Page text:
“This moment has caught me being as much a citizen as an artist,” said the sculptor Martin Puryear on an afternoon in his studio in New York’s Hudson River Valley early in April. In two days he would leave for Venice to begin installing a solo exhibition at the 58th Venice Biennale in which he will officially represent the United States. Rising to that responsibility can’t be easy in an American “moment” tense with divisive politics, resurgent racism, and gun violence. Yet anyone who has followed this artist’s 50-year career, knows he is more than up to the task.
Now 77, he is widely regarded as one of the nation’s most distinguished sculptors, though one who eludes foursquare categories, including “political artist.” His work, with its large forms, often of hand-planed and carpentered wood, looks abstract, though it is filled with references to things and events in the world. And though it refuses to yield ready meanings, it suggests many — cultural, emotional and political.
“Ensor, Bruegel, Goya,” the tall, soft-spoken artist said. “These are people who looked very candidly at the world they lived in. I hope that that’s what I’m trying to do.”
With two exceptions, one architectural in scale, the eight sculptures in his show at the United States Pavilion — “Martin Puryear: Liberty/Libertà,” organized by Brooke Kamin Rapaport, deputy director and senior curator of the Madison Square Park Conservancy in New York — were already underway in his studio before the Biennale invitation came. Taken together, they constitute a kind of précis of his styles and methods. But they’re also evidence of an intensified response to topical concerns in the present.
Mr. Puryear was born in 1941 and grew up, African-American, in a racially segregated Washington, D.C. His father was a postal worker, his mother an elementary schoolteacher. He was an early reader and, I suspect, an avid, pre-internet surfer-gatherer of information. In fact, he still is, which is why it’s a mistake to try to pin his work down to any one set of sources and influences.
His parents took him to museums when he was very young — the National Gallery of Art, the Phillips Collection, the Smithsonian National Museum of Natural History — and for him the line between art, ethnology and science seems to have been loose: Paul Klee, Eskimo kayaks, and ornithological specimens all existed on a spectrum.
Also, he was raised Roman Catholic, and just by being in churches he may have absorbed, at an early point, a sense of the drama generated by mysteriously coded images and hidden interiors. “Confessional,” “Tabernacle” and “Reliquary” are titles he would later give to sculptures.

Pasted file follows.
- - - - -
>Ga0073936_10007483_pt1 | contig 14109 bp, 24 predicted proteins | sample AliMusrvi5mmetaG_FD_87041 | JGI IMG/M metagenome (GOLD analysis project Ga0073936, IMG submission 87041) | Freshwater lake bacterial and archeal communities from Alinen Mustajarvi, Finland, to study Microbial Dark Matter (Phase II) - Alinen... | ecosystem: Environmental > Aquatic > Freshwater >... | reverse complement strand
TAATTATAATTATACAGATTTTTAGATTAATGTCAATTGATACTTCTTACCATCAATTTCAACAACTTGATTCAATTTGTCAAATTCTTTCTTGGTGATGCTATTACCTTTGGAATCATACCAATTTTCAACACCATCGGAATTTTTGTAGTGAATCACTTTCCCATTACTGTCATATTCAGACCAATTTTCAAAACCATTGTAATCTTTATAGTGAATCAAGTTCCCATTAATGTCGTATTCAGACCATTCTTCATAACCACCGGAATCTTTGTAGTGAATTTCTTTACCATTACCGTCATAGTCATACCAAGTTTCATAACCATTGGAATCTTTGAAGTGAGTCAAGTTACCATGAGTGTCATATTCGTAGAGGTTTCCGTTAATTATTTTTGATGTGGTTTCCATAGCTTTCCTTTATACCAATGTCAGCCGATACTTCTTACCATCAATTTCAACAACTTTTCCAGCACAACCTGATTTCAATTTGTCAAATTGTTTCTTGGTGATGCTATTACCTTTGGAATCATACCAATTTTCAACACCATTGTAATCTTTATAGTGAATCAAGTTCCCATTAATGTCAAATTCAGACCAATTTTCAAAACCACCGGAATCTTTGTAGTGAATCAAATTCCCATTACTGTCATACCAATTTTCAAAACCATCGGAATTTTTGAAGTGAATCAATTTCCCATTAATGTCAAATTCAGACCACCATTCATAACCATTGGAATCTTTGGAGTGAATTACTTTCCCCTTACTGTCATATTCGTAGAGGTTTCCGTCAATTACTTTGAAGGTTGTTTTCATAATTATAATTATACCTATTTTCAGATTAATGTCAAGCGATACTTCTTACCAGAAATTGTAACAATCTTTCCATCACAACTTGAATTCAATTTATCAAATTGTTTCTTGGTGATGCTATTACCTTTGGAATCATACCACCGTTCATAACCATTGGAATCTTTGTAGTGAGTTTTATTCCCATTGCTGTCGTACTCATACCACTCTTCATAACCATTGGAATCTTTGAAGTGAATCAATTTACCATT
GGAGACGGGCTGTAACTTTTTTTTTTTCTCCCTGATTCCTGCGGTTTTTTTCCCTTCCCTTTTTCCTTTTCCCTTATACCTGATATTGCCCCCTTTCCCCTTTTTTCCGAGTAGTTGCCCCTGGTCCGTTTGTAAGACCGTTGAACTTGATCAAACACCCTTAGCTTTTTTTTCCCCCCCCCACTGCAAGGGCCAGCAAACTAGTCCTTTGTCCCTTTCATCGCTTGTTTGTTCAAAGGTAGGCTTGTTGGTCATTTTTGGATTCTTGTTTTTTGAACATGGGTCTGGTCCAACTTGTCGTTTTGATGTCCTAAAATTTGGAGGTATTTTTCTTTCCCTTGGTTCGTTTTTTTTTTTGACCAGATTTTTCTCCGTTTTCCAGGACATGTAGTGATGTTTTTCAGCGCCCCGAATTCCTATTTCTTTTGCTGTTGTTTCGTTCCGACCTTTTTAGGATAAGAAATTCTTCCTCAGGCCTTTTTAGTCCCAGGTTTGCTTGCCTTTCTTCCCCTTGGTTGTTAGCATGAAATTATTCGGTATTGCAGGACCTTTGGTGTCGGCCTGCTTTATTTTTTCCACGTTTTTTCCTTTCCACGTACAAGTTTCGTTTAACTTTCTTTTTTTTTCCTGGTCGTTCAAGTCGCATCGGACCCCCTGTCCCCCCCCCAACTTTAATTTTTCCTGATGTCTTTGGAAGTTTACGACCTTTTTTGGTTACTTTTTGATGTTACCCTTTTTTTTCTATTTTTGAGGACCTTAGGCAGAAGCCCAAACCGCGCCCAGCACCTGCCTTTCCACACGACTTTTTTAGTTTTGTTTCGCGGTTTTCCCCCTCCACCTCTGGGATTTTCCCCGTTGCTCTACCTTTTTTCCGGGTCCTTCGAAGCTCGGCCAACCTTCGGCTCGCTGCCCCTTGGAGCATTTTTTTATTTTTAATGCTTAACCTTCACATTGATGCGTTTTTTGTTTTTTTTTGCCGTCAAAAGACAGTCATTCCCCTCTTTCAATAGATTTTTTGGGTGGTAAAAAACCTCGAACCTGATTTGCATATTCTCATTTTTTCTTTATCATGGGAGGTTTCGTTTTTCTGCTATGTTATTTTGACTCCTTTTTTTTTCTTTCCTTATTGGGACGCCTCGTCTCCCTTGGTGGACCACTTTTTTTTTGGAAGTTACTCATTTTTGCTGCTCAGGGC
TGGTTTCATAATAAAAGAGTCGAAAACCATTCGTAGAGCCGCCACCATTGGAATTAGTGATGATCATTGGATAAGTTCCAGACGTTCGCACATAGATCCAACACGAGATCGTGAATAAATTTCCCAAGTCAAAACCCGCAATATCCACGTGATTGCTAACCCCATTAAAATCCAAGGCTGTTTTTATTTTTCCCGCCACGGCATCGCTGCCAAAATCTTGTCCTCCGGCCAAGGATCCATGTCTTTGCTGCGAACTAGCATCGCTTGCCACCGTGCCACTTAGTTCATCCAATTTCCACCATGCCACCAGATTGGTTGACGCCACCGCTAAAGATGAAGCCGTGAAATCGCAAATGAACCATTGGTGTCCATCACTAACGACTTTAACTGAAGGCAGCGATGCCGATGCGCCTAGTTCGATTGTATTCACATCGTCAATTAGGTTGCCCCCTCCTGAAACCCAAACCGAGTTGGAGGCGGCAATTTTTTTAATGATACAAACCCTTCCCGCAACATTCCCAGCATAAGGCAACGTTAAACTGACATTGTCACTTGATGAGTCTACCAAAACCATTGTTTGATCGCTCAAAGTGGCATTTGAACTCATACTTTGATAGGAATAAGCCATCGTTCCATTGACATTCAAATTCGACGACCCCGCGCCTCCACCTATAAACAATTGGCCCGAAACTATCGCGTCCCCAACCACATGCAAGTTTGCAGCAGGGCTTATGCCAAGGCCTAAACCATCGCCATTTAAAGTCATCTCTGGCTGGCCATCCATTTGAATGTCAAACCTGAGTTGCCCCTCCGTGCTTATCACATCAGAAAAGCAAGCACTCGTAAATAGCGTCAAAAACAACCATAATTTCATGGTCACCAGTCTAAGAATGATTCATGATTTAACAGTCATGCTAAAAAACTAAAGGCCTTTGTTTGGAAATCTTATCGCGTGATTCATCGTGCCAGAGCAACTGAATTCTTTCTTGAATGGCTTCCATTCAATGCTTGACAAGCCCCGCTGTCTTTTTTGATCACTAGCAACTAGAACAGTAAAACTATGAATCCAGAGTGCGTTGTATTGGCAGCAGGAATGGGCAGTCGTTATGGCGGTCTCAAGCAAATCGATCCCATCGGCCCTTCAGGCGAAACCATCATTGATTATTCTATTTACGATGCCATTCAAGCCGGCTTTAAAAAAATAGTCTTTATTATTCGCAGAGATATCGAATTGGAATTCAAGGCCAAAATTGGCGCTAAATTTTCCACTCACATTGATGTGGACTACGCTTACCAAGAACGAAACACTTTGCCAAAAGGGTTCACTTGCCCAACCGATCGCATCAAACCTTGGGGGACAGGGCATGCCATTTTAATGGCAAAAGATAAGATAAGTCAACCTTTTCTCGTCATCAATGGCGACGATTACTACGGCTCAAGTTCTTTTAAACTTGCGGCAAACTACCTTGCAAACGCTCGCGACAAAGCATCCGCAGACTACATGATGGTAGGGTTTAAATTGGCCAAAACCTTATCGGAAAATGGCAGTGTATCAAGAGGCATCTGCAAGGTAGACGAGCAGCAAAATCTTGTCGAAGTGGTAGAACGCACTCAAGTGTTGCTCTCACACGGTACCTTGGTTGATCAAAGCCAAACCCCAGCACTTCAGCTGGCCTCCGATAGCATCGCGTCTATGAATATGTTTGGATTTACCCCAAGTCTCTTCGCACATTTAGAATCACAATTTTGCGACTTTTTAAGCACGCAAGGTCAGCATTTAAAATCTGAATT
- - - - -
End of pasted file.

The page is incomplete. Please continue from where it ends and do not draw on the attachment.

After graduating from the Catholic University of America in Washington in 1963, where he had majored first in biology and then in art, he joined the Peace Corps and was sent to Africa. There he taught science and languages in Sierra Leone, and studied with local potters, weavers and woodcarvers.
He has often commented on the impact of that two-year stay. As he told the art historian Richard J. Powell: “For most black Americans the connection to the Old Country is blank, erased by the middle passage of the slave trade. So to be able to live in West Africa and experience a tribal culture firsthand was priceless.” Invaluable too was the exposure to living art and crafts tradition, most visible in the production of traditional utilitarian objects.
Existentially, the African stay instilled in him a strong and abiding identity as a world citizen, living here or there, but belonging everywhere. Creatively, it introduced him to the idea that, when it came to the application of technology to art, less could be more; the hand was still the sovereign tool. Politically, it gave him an eye-opening perspective on his own troubled and troubling homeland.
Unready to return to America, he applied to European schools and enrolled in a printmaking program at the Royal Swedish Academy of Arts in Stockholm, where he lived for two years. An encounter there with the Siberian-born master furniture maker James Krenov clinched a commitment to sculpture, which led him, in 1969, to Yale University’s School of Art and Architecture as a graduate student.
The place was an odd fit. The kind of sculpture he was interested in — handmade from natural materials — was out of sync with a department dominated by Minimalism, which favored industrial fabrication, and by Conceptualism, which played down objects in favor of words and ideas. Mr. Puryear has described his outsider status there along class lines: the hands-off Minimalists and Conceptualists were “white collar;” he, with his saws and gouges and planes, was “blue collar.” Yet the divide was not absolute.